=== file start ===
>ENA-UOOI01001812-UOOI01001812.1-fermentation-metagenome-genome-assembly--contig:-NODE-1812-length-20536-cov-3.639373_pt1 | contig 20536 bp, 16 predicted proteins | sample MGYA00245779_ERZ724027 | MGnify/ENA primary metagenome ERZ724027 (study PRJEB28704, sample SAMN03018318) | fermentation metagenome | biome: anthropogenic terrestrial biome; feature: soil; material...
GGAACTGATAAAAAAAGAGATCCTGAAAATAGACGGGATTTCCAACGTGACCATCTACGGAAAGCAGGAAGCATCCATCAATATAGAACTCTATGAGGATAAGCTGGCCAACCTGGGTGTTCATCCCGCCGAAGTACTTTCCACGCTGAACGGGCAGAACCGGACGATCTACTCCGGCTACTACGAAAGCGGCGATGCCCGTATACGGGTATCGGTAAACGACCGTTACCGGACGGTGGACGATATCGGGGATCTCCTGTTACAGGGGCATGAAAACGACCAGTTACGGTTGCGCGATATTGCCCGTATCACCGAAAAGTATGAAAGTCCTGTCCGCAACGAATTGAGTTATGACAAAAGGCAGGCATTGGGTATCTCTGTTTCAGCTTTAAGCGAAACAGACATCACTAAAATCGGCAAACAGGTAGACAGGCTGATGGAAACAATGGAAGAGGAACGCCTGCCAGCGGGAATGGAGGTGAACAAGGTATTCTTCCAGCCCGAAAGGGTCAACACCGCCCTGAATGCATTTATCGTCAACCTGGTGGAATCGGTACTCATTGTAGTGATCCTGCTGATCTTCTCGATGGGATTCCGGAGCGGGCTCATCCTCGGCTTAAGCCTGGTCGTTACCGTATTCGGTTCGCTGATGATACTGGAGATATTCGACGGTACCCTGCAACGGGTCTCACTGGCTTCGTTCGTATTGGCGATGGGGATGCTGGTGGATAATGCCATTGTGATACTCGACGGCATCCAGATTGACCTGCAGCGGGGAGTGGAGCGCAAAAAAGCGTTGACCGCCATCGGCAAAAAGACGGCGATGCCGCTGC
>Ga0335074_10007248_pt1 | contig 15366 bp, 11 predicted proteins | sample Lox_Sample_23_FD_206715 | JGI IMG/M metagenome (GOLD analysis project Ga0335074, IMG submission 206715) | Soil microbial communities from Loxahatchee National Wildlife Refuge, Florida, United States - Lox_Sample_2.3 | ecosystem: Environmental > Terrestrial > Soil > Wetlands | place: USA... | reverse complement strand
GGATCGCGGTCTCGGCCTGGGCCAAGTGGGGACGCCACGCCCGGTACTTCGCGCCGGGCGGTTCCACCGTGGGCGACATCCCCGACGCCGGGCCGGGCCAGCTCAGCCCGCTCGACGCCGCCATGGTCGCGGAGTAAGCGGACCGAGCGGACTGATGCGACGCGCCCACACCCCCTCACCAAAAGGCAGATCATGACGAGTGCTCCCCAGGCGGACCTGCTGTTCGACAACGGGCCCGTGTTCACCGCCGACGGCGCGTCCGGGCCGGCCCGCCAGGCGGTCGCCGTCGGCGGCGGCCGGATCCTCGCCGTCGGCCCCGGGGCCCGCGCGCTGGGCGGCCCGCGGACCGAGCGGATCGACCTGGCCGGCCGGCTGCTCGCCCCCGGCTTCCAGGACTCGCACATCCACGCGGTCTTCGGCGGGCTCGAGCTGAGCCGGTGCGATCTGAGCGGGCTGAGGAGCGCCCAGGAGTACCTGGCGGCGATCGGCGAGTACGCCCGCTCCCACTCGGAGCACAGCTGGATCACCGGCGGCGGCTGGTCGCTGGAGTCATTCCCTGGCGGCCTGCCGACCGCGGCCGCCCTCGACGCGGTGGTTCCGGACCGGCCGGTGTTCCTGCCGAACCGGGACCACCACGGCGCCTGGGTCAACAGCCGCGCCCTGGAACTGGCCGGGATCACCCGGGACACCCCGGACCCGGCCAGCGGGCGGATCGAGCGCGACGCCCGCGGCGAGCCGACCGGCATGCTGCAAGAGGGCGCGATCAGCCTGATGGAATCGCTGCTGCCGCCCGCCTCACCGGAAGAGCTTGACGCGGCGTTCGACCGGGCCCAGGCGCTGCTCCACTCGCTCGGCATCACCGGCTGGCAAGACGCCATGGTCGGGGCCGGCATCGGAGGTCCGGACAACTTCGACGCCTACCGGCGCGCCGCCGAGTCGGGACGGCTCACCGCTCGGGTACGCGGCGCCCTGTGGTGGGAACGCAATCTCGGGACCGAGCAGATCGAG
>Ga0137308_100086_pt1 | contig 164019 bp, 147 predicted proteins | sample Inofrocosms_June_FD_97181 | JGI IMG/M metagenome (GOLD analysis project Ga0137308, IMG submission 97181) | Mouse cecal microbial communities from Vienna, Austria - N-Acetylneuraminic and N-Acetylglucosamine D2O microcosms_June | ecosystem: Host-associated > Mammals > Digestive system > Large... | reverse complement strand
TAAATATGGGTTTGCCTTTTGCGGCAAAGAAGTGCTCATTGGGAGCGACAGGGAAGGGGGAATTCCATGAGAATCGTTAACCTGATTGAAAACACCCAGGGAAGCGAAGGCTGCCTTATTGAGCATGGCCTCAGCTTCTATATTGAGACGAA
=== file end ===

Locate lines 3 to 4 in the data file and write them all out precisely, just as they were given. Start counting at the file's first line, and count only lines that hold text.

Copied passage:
>Ga0335074_10007248_pt1 | contig 15366 bp, 11 predicted proteins | sample Lox_Sample_23_FD_206715 | JGI IMG/M metagenome (GOLD analysis project Ga0335074, IMG submission 206715) | Soil microbial communities from Loxahatchee National Wildlife Refuge, Florida, United States - Lox_Sample_2.3 | ecosystem: Environmental > Terrestrial > Soil > Wetlands | place: USA... | reverse complement strand
GGATCGCGGTCTCGGCCTGGGCCAAGTGGGGACGCCACGCCCGGTACTTCGCGCCGGGCGGTTCCACCGTGGGCGACATCCCCGACGCCGGGCCGGGCCAGCTCAGCCCGCTCGACGCCGCCATGGTCGCGGAGTAAGCGGACCGAGCGGACTGATGCGACGCGCCCACACCCCCTCACCAAAAGGCAGATCATGACGAGTGCTCCCCAGGCGGACCTGCTGTTCGACAACGGGCCCGTGTTCACCGCCGACGGCGCGTCCGGGCCGGCCCGCCAGGCGGTCGCCGTCGGCGGCGGCCGGATCCTCGCCGTCGGCCCCGGGGCCCGCGCGCTGGGCGGCCCGCGGACCGAGCGGATCGACCTGGCCGGCCGGCTGCTCGCCCCCGGCTTCCAGGACTCGCACATCCACGCGGTCTTCGGCGGGCTCGAGCTGAGCCGGTGCGATCTGAGCGGGCTGAGGAGCGCCCAGGAGTACCTGGCGGCGATCGGCGAGTACGCCCGCTCCCACTCGGAGCACAGCTGGATCACCGGCGGCGGCTGGTCGCTGGAGTCATTCCCTGGCGGCCTGCCGACCGCGGCCGCCCTCGACGCGGTGGTTCCGGACCGGCCGGTGTTCCTGCCGAACCGGGACCACCACGGCGCCTGGGTCAACAGCCGCGCCCTGGAACTGGCCGGGATCACCCGGGACACCCCGGACCCGGCCAGCGGGCGGATCGAGCGCGACGCCCGCGGCGAGCCGACCGGCATGCTGCAAGAGGGCGCGATCAGCCTGATGGAATCGCTGCTGCCGCCCGCCTCACCGGAAGAGCTTGACGCGGCGTTCGACCGGGCCCAGGCGCTGCTCCACTCGCTCGGCATCACCGGCTGGCAAGACGCCATGGTCGGGGCCGGCATCGGAGGTCCGGACAACTTCGACGCCTACCGGCGCGCCGCCGAGTCGGGACGGCTCACCGCTCGGGTACGCGGCGCCCTGTGGTGGGAACGCAATCTCGGGACCGAGCAGATCGAG